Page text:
Smart Fixes for Your Printing, E-Mail, and Audio Hassles

Save on costly printer, handle leftover Registry junk, and defeat a common Outlook annoyance. Plus: two cool volume-control tools.

Presented by PCWorld

Nothing is more costly than replacing inkjet cartridges. In this month’s column, I’ll discuss the tips and tools I take advantage of to save lots of ink–and paper. I’ll also provide you with the lowdown on removing leftover Registry-clogging Class IDs, demonstrate how exactly to correct another irritating Outlook flaw, and provide two easy methods to control your computer’s volume.

Zap Ink-Slurping WEBPAGES THE TROUBLE: I take advantage of up way too many inkjet cartridges (and the costs are killing me), particularly when I must print full Webpages with big images and ads merely to get one type of useful text.

The Fix: I’ve lots of solutions that may cause you to happy. On Webpages, you can utilize your browser’s built-in Selection printing option. First select and highlight the written text you wish to print; then choose File, Print and click Selection in the Print Range portion of the Print dialog box.

Unfortunately, sometimes you’ll still scrape stuff off the page you do not need. So utilize the trick in conjunction with GreenPrint, a printing utility that automatically removes wasteful pages–say, people that have only headers and footers or smaller amounts of text, or totally blank pages. The tool is free (it’s ad-based), and it enables you to print from any application.

More interesting is HP Smart Web Printing Software, a freebie that provides you ways to grab selected text and graphics from Webpages, save them to a document, and print your customized pages. Using it requires more work, however the end result can be an almost perfect document.

Finally, you can utilize an ad blocker to banish big blocks of ink-guzzling ads. The best is Ad Muncher; you’ll constitute the $30 cost in ink savings alone. Read "15 Downloads WHICH WILL Block Annoying Ads and Pop-Ups" for other choices, including freebies. Each of the products mentioned for the reason that article work with WEB BROWSER and Firefox, and with all versions of Windows. But if none of these choices appeal for you, see "Where and How exactly to Buy Cheap Ink."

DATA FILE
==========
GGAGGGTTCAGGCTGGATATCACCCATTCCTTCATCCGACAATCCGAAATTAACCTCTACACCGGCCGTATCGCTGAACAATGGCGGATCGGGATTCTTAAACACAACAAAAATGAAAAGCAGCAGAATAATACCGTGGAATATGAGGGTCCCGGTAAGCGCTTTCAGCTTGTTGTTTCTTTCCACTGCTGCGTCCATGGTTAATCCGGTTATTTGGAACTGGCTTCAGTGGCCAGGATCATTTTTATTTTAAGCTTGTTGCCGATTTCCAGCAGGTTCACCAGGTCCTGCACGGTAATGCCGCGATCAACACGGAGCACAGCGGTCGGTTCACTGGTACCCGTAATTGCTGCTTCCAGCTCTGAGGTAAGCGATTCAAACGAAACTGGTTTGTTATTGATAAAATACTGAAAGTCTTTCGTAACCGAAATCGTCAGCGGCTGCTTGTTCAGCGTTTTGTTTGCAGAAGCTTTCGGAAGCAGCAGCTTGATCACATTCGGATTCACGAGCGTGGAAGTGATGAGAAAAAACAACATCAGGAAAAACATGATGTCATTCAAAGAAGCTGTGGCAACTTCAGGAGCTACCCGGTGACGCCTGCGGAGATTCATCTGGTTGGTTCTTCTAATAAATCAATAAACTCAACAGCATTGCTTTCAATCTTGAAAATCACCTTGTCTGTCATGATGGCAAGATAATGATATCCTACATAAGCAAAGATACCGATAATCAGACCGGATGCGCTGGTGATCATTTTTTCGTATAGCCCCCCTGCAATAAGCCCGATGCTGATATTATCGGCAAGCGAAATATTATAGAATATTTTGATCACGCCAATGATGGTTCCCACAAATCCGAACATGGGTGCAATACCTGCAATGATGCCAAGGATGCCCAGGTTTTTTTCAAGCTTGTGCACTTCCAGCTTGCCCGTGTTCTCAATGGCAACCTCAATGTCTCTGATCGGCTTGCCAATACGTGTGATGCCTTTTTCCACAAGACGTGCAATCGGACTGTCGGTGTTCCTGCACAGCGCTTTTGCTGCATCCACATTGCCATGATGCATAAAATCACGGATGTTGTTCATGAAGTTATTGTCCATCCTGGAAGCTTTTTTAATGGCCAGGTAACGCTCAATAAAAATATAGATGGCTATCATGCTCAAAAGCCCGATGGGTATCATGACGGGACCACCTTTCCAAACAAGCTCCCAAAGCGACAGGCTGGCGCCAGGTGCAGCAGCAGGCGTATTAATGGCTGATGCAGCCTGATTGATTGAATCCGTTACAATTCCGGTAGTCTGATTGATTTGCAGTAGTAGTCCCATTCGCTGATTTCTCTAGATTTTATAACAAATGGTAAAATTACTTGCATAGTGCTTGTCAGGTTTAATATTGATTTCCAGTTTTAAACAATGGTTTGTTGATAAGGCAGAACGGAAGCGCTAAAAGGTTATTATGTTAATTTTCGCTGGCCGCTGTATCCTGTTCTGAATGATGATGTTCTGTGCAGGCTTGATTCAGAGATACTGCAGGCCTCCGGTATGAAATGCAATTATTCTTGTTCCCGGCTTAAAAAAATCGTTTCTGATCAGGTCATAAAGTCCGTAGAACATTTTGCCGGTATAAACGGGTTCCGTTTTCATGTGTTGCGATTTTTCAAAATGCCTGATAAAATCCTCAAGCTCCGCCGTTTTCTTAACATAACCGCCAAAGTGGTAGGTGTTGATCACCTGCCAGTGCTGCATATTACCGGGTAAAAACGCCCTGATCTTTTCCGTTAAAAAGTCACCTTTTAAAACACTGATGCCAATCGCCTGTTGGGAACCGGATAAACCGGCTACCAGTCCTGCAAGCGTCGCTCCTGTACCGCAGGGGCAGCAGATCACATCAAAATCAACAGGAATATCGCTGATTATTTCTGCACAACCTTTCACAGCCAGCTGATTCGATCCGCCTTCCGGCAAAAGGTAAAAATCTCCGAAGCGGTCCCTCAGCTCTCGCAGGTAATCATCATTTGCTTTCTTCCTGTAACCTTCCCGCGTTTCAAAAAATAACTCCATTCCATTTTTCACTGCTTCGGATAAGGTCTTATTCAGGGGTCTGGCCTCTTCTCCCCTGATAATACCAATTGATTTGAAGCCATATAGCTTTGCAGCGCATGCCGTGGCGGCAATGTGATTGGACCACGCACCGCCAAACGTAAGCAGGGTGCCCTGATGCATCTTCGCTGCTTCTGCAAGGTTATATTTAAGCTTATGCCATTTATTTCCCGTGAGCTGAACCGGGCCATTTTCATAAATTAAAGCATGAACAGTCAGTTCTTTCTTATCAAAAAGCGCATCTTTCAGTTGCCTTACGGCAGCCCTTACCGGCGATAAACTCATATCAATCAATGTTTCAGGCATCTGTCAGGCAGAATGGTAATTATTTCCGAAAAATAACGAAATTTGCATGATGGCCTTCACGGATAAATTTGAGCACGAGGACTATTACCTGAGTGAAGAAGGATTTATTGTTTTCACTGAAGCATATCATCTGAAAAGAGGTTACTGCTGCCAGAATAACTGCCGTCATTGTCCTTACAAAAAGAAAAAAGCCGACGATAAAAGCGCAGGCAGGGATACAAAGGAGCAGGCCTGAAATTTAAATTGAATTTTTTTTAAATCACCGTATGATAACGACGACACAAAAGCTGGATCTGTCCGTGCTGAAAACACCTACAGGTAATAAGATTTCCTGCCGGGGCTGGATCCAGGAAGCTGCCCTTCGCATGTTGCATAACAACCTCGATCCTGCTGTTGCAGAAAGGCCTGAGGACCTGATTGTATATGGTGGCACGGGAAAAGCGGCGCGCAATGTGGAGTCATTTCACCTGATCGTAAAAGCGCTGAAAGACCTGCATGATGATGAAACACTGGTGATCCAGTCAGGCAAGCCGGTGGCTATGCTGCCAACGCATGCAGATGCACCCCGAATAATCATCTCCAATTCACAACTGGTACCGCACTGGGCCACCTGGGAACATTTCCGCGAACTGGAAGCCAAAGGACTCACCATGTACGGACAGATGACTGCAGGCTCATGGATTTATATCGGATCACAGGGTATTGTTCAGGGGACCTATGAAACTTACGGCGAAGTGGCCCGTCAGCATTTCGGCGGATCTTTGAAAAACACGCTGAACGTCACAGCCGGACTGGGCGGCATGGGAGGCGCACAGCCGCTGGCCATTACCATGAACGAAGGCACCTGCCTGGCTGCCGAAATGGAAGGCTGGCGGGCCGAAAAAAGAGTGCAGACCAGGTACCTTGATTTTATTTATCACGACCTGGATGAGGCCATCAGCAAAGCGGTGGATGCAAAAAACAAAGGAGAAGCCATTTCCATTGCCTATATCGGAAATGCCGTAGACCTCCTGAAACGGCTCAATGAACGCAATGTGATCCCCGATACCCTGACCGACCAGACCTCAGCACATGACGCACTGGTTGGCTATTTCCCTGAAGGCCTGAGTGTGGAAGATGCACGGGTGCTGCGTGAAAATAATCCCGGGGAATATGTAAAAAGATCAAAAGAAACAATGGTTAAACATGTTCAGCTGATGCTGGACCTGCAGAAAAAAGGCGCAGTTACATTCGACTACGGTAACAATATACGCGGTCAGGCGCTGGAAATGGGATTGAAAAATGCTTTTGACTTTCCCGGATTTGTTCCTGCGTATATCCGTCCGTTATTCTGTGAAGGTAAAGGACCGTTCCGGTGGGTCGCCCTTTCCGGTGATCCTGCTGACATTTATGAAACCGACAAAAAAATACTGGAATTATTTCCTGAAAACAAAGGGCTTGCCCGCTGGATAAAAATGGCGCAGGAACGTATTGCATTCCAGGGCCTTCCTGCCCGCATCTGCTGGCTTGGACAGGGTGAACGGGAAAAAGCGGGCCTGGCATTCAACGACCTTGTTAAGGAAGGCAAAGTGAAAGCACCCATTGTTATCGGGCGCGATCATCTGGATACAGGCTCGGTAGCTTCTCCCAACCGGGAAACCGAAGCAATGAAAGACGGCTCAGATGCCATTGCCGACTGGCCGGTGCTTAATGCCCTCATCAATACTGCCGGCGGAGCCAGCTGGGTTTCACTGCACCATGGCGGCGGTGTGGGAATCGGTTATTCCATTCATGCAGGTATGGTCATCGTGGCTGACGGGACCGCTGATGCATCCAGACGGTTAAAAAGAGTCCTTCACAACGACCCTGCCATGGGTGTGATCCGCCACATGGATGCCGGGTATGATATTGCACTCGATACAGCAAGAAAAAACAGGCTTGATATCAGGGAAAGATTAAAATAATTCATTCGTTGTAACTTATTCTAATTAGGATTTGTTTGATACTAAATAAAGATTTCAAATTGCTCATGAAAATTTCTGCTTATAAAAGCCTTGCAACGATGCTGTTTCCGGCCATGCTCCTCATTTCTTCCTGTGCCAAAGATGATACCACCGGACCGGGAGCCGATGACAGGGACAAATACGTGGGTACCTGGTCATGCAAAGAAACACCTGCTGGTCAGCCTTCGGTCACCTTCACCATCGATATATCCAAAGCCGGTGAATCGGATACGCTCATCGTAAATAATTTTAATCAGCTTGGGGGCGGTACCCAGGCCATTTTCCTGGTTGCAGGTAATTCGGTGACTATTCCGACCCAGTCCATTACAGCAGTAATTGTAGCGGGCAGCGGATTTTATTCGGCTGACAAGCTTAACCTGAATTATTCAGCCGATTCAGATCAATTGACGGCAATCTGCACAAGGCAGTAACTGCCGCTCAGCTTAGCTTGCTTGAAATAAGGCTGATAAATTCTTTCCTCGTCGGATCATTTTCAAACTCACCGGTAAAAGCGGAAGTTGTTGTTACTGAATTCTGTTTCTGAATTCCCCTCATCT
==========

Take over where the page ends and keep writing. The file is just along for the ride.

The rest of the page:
Quick tip: Rather than printing the document, save paper and ink by grabbing the written text you want, sending it to, for instance, your iPhone or BlackBerry, and reading it later. To achieve that, download ShifD, a free of charge Web-based tool, then slice and dice this content according to the fairly easy instructions, place it in ShifD, and read it on your own daily commute. If you are a Firefox user, install the Read It Later extension, a cool way to save lots of, sort, and manage Webpages you do not have time to learn immediately.

REMOVE CLSIDs THE TROUBLE: My Registry cleaner is listing a collection of CLSIDs. What exactly are they, and could it be okay to delete them?

The Fix: Class IDs (referred to as CLSIDs) hold information regarding specific program parts, namely COM objects and ActiveX components. If your Registry cleaner specifically identifies them as broken or invalid CLSIDs, it’s safe to send them with their doom; programs with sloppy uninstall routines leave these CLSIDs behind. (Use Revo Uninstaller to eliminate applications–it scours the Registry for uninstalled program remnants.)

But here’s the rub: Overly aggressive Registry cleaners might add a necessary CLSID within their set of problem entries, without labeling it as "broken" or "invalid." I’d leave those intact. For more tips and cautions on the Windows Registry, take a look at the "TOP Registry Dos (and Don’ts)" section in my own article "How exactly to Clean Your Windows Registry and INCREASE YOUR PERSONAL COMPUTER."

Outlook Icon Stuck within an Endless Loop THE TROUBLE: Each and every time I launch Microsoft Outlook from a desktop icon, it sticks a fresh shortcut in my own Quick Launch bar. I delete finished ., and Outlook puts it again! That is driving me nuts.

The Fix: If you are within an endless loop, deleting and redeleting the same shortcut, try out this trick. Right-click the Outlook icon, choose Properties, and enter the next command in to the Target field (make sure you are the quotes and use Office12 instead of Office11 if you have upgraded to Outlook 2007).

"C:Program FilesMicrosoft OfficeOffice11Outlook.exe" /recycle

The "/recycle" switch essentially tells Outlook an icon has already been in the Quick Launch bar; in addition, it forces Outlook to use a preexisting Outlook window, if one exists.

Tools of the Month: Control Your PC’s Volume

You’re rocking out for some newly ripped MP3s at home office when the telephone rings. It’s your boss, and you will need to lessen your PC’s volume–right away. Rather than fumbling with Windows Media Player’s volume control, grab the mouse, hover over the taskbar, and lower the quantity with the mouse wheel. I take advantage of Volumouse, a good little freebie that lets me handle my two volume issues: muting or unmuting and lowering or raising the quantity. As the tool appears in the taskbar, you can utilize it whatever application you’re currently employed in. Unless you like the appear and feel of Volumouse, try VolumeTouch, an identical product that uses either the mouse or keyboard combos to accomplish a similar thing.

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